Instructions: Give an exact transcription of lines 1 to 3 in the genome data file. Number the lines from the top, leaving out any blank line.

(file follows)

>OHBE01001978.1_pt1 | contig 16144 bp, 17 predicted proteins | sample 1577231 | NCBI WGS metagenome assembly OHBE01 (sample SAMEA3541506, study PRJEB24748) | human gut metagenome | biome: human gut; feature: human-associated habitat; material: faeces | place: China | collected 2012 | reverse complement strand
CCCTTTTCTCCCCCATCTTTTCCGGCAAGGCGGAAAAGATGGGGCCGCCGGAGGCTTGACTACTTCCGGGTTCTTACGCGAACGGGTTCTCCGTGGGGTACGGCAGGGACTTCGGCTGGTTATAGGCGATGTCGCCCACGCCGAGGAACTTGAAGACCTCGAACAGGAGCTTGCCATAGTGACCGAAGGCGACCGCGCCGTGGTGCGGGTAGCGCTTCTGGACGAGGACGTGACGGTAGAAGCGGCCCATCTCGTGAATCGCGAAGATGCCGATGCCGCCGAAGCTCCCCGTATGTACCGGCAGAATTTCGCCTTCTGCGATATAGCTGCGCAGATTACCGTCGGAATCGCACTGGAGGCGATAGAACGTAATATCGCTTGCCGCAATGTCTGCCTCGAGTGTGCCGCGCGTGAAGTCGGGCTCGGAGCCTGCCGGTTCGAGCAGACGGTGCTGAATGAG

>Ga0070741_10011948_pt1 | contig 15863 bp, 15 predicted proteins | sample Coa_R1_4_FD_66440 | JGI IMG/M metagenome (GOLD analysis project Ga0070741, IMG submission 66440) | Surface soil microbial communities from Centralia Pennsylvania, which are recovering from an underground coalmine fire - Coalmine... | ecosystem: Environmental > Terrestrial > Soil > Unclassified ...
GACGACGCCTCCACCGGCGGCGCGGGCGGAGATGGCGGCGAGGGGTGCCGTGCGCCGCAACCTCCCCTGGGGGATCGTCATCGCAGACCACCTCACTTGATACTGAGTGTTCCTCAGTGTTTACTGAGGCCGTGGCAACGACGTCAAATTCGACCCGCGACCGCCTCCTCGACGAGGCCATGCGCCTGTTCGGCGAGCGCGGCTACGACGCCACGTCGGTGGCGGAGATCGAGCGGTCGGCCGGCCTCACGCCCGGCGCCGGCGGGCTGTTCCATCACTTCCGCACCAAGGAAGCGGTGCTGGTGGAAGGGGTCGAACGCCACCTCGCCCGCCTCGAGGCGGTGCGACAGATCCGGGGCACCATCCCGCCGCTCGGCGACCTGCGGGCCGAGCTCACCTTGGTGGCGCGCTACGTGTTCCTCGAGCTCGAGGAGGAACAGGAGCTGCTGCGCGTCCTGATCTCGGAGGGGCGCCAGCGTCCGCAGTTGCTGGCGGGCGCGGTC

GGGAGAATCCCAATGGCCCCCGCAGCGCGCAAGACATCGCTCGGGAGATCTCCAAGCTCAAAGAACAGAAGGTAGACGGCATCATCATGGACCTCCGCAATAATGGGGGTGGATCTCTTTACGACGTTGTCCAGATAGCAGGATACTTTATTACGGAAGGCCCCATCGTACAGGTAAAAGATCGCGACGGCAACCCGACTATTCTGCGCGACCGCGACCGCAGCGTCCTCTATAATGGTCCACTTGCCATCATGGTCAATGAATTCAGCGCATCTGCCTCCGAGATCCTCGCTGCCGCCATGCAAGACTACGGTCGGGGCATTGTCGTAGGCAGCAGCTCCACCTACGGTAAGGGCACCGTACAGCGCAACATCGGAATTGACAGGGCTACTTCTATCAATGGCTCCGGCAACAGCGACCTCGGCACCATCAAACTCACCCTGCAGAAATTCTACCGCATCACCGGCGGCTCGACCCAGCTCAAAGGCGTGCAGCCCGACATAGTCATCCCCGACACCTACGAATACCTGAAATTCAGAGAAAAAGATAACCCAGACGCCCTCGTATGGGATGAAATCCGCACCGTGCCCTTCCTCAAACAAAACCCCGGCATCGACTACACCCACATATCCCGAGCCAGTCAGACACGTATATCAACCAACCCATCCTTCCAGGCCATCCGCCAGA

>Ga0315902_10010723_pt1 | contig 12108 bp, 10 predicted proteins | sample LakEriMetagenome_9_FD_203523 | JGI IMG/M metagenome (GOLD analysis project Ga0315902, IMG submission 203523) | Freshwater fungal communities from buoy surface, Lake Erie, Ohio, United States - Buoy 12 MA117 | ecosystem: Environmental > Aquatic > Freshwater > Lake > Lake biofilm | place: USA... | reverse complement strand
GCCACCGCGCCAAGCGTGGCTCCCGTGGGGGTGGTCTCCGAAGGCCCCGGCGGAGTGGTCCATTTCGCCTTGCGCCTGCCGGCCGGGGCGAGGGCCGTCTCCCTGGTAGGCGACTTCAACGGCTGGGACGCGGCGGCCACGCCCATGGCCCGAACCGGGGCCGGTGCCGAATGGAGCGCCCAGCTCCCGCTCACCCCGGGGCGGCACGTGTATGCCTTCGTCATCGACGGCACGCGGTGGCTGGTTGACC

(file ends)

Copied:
>OHBE01001978.1_pt1 | contig 16144 bp, 17 predicted proteins | sample 1577231 | NCBI WGS metagenome assembly OHBE01 (sample SAMEA3541506, study PRJEB24748) | human gut metagenome | biome: human gut; feature: human-associated habitat; material: faeces | place: China | collected 2012 | reverse complement strand
CCCTTTTCTCCCCCATCTTTTCCGGCAAGGCGGAAAAGATGGGGCCGCCGGAGGCTTGACTACTTCCGGGTTCTTACGCGAACGGGTTCTCCGTGGGGTACGGCAGGGACTTCGGCTGGTTATAGGCGATGTCGCCCACGCCGAGGAACTTGAAGACCTCGAACAGGAGCTTGCCATAGTGACCGAAGGCGACCGCGCCGTGGTGCGGGTAGCGCTTCTGGACGAGGACGTGACGGTAGAAGCGGCCCATCTCGTGAATCGCGAAGATGCCGATGCCGCCGAAGCTCCCCGTATGTACCGGCAGAATTTCGCCTTCTGCGATATAGCTGCGCAGATTACCGTCGGAATCGCACTGGAGGCGATAGAACGTAATATCGCTTGCCGCAATGTCTGCCTCGAGTGTGCCGCGCGTGAAGTCGGGCTCGGAGCCTGCCGGTTCGAGCAGACGGTGCTGAATGAG

>Ga0070741_10011948_pt1 | contig 15863 bp, 15 predicted proteins | sample Coa_R1_4_FD_66440 | JGI IMG/M metagenome (GOLD analysis project Ga0070741, IMG submission 66440) | Surface soil microbial communities from Centralia Pennsylvania, which are recovering from an underground coalmine fire - Coalmine... | ecosystem: Environmental > Terrestrial > Soil > Unclassified ...